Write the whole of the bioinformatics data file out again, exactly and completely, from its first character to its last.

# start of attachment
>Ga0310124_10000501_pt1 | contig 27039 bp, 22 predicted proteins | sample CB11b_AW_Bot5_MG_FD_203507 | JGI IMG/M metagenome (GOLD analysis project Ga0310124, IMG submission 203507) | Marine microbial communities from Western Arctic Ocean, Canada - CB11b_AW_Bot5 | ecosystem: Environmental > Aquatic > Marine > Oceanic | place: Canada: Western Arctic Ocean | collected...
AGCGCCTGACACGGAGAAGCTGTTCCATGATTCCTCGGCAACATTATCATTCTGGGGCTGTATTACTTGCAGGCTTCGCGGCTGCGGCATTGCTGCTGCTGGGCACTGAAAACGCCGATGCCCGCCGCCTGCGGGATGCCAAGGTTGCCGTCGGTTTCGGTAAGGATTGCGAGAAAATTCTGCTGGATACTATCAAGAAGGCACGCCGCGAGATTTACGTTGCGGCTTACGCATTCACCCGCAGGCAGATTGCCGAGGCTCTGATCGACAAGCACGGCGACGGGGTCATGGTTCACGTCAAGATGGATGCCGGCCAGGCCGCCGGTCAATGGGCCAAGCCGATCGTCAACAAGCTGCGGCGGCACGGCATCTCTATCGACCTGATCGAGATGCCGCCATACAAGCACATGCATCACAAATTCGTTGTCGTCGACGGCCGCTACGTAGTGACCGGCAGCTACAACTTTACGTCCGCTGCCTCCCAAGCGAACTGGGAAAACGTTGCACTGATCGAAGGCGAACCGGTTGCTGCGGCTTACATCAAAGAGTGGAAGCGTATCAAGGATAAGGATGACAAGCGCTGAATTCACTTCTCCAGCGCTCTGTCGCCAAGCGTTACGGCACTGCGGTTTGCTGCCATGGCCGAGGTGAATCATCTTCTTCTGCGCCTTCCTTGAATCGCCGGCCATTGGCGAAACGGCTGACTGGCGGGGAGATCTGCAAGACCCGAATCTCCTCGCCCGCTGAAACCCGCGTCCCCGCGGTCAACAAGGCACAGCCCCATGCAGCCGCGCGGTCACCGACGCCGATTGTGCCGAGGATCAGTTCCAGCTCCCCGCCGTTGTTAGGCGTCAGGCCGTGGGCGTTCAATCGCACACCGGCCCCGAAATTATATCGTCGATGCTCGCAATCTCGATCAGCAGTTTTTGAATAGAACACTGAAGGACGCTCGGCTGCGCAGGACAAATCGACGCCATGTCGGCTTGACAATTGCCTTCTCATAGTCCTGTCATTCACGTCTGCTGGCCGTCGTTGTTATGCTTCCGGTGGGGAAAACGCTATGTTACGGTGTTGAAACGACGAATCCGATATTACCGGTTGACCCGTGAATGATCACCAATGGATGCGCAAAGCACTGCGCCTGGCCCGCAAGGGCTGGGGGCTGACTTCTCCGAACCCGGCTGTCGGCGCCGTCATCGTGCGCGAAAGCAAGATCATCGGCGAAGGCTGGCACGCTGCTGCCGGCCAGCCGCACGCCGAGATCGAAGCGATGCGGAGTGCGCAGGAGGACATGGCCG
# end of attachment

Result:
>Ga0310124_10000501_pt1 | contig 27039 bp, 22 predicted proteins | sample CB11b_AW_Bot5_MG_FD_203507 | JGI IMG/M metagenome (GOLD analysis project Ga0310124, IMG submission 203507) | Marine microbial communities from Western Arctic Ocean, Canada - CB11b_AW_Bot5 | ecosystem: Environmental > Aquatic > Marine > Oceanic | place: Canada: Western Arctic Ocean | collected...
AGCGCCTGACACGGAGAAGCTGTTCCATGATTCCTCGGCAACATTATCATTCTGGGGCTGTATTACTTGCAGGCTTCGCGGCTGCGGCATTGCTGCTGCTGGGCACTGAAAACGCCGATGCCCGCCGCCTGCGGGATGCCAAGGTTGCCGTCGGTTTCGGTAAGGATTGCGAGAAAATTCTGCTGGATACTATCAAGAAGGCACGCCGCGAGATTTACGTTGCGGCTTACGCATTCACCCGCAGGCAGATTGCCGAGGCTCTGATCGACAAGCACGGCGACGGGGTCATGGTTCACGTCAAGATGGATGCCGGCCAGGCCGCCGGTCAATGGGCCAAGCCGATCGTCAACAAGCTGCGGCGGCACGGCATCTCTATCGACCTGATCGAGATGCCGCCATACAAGCACATGCATCACAAATTCGTTGTCGTCGACGGCCGCTACGTAGTGACCGGCAGCTACAACTTTACGTCCGCTGCCTCCCAAGCGAACTGGGAAAACGTTGCACTGATCGAAGGCGAACCGGTTGCTGCGGCTTACATCAAAGAGTGGAAGCGTATCAAGGATAAGGATGACAAGCGCTGAATTCACTTCTCCAGCGCTCTGTCGCCAAGCGTTACGGCACTGCGGTTTGCTGCCATGGCCGAGGTGAATCATCTTCTTCTGCGCCTTCCTTGAATCGCCGGCCATTGGCGAAACGGCTGACTGGCGGGGAGATCTGCAAGACCCGAATCTCCTCGCCCGCTGAAACCCGCGTCCCCGCGGTCAACAAGGCACAGCCCCATGCAGCCGCGCGGTCACCGACGCCGATTGTGCCGAGGATCAGTTCCAGCTCCCCGCCGTTGTTAGGCGTCAGGCCGTGGGCGTTCAATCGCACACCGGCCCCGAAATTATATCGTCGATGCTCGCAATCTCGATCAGCAGTTTTTGAATAGAACACTGAAGGACGCTCGGCTGCGCAGGACAAATCGACGCCATGTCGGCTTGACAATTGCCTTCTCATAGTCCTGTCATTCACGTCTGCTGGCCGTCGTTGTTATGCTTCCGGTGGGGAAAACGCTATGTTACGGTGTTGAAACGACGAATCCGATATTACCGGTTGACCCGTGAATGATCACCAATGGATGCGCAAAGCACTGCGCCTGGCCCGCAAGGGCTGGGGGCTGACTTCTCCGAACCCGGCTGTCGGCGCCGTCATCGTGCGCGAAAGCAAGATCATCGGCGAAGGCTGGCACGCTGCTGCCGGCCAGCCGCACGCCGAGATCGAAGCGATGCGGAGTGCGCAGGAGGACATGGCCG